Tristan and YseultKneehigh’s is a theatre of collaboration. In Tristan & Yseult, their 2003 show which is being revived in a world tour to mark its tenth anniversary, the sense of collective creativity which has run through all of the company’s best work is on full display; though director Emma Rice ensures that the whole remains cohesive, this is a piece which thrives on the relationship not only between the various practices, techniques and skills used in its creation, but the bond between performers and audience.

Integral to the work is a framing device which has the tragic love story of the titular characters being performed by members of the Club of the Unloved, who greet the audience directly on entry and continue to make reference to our presence throughout the performance. It’s a canny trick which serves to establish the running theme of contrasts – loved and unloved, intimate and epic, black and white – but which also involves the audience from the get-go by situating the action in the same room as them.

It’s not about making us complicit in the same way that a Shakespearean soliloquy might, nor about – though we are amusingly invited to blow up and release celebratory balloons in a wedding scene – promoting audience engagement for entertainment. Rather, this is a worthy acknowledgement of theatrical artifice, and recognition of the fact that theatre requires an engaged audience just as much as it requires a cast of performers. It’s a dynamic which, particularly on the thrust stage of Bristol Old Vic, feels healthy and refreshing, and which one feels might be adopted by directors of modern political drama to essential, revitalising effect.

The narrative, which follows closely that of pre-Arthurian legend, sees the Cornish King Mark unexpectedly falling in love with Yseult, the sister of his nemesis. But she loves, and is loved by, the mysterious French wanderer Tristan, whom Mark has welcomed into his court like a son. What unfolds is a love triangle of progressively tragic proportions, played out with dark wit, and great visual and musical panache.

Dosed up on love potion, Tristan and Yseult swing from the ropes which hoist the mainsail of a boat, assisted in their aerial acrobatics – as ever – by the anorak-wearing Unloved, who operate the pulley system. It’s sensual, it’s joyous, it’s dangerous, and it’s all the more thrilling for being able to see the machinations of the trick; it’s another nod to the self-conscious artifice of the work, but also a subtle reminder that the couple’s infatuation with one another has been synthetically rather than naturally stimulated. Those kind of layers exist to be peeled back at every stage of the evening, and work because they are supported by an exceptionally fine ensemble cast, most notably Craig Johnson, who inhabits both Morholt – King Mark’s Irish enemy – and the put-upon lady-in-waiting Brangian, with great skill.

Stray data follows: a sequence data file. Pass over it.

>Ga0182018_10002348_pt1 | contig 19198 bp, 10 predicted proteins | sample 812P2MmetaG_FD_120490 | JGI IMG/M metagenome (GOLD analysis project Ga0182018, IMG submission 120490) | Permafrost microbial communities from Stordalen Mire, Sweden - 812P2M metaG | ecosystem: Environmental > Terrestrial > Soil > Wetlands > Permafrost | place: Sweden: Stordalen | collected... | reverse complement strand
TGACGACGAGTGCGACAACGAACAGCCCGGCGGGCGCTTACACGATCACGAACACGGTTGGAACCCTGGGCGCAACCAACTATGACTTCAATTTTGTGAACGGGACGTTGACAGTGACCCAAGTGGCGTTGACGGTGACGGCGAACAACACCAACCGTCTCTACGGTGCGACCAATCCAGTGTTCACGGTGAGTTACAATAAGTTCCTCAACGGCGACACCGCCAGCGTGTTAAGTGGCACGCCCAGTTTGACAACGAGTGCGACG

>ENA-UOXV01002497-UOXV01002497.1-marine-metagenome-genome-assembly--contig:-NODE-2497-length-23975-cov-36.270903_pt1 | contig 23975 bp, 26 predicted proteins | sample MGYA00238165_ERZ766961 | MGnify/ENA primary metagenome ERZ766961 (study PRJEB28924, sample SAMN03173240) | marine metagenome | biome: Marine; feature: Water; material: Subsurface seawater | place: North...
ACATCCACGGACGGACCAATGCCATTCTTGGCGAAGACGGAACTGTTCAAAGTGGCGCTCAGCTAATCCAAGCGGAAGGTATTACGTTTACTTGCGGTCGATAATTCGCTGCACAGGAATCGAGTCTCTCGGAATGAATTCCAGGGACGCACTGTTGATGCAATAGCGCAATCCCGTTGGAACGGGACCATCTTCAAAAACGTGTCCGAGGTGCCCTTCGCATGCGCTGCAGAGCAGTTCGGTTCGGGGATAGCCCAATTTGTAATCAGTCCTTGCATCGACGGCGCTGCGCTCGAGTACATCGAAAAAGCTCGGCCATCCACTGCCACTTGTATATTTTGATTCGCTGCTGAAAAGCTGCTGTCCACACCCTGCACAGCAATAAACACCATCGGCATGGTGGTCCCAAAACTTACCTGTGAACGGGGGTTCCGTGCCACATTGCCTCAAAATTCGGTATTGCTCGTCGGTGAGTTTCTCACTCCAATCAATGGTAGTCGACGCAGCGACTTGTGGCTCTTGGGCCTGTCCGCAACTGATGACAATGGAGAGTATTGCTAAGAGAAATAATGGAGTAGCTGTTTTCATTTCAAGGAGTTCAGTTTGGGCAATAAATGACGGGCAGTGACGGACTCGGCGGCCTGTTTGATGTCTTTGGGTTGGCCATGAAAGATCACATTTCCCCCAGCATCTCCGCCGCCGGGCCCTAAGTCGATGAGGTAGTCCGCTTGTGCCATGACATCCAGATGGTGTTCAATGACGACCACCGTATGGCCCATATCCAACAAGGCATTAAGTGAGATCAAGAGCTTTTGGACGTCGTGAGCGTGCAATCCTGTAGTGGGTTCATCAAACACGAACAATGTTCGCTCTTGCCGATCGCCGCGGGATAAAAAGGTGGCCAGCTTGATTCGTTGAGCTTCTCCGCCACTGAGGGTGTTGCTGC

Rice’s musical choices feel happily emblematic of her whole approach to the production, a combination of composed score from Stu Barker, alongside Wagner, Carl Orff, Nick Cave and the occasional rock ‘n’ roll standard make up a rich and varied tapestry of love won, love lost and love envied. The drawing together of diverse, eclectic inspirations and source materials to create a unified whole is clearly an area of Rice’s expertise, and is here executed to great theatrical effect. For its vision of how theatre can connect to audiences as much as for its tale of love and sorrow, this is a work of significance.

Tristan and Yseult is playing at Bristol Old Vic until 20 July. For more information and tickets, see the Bristol Old Vic website.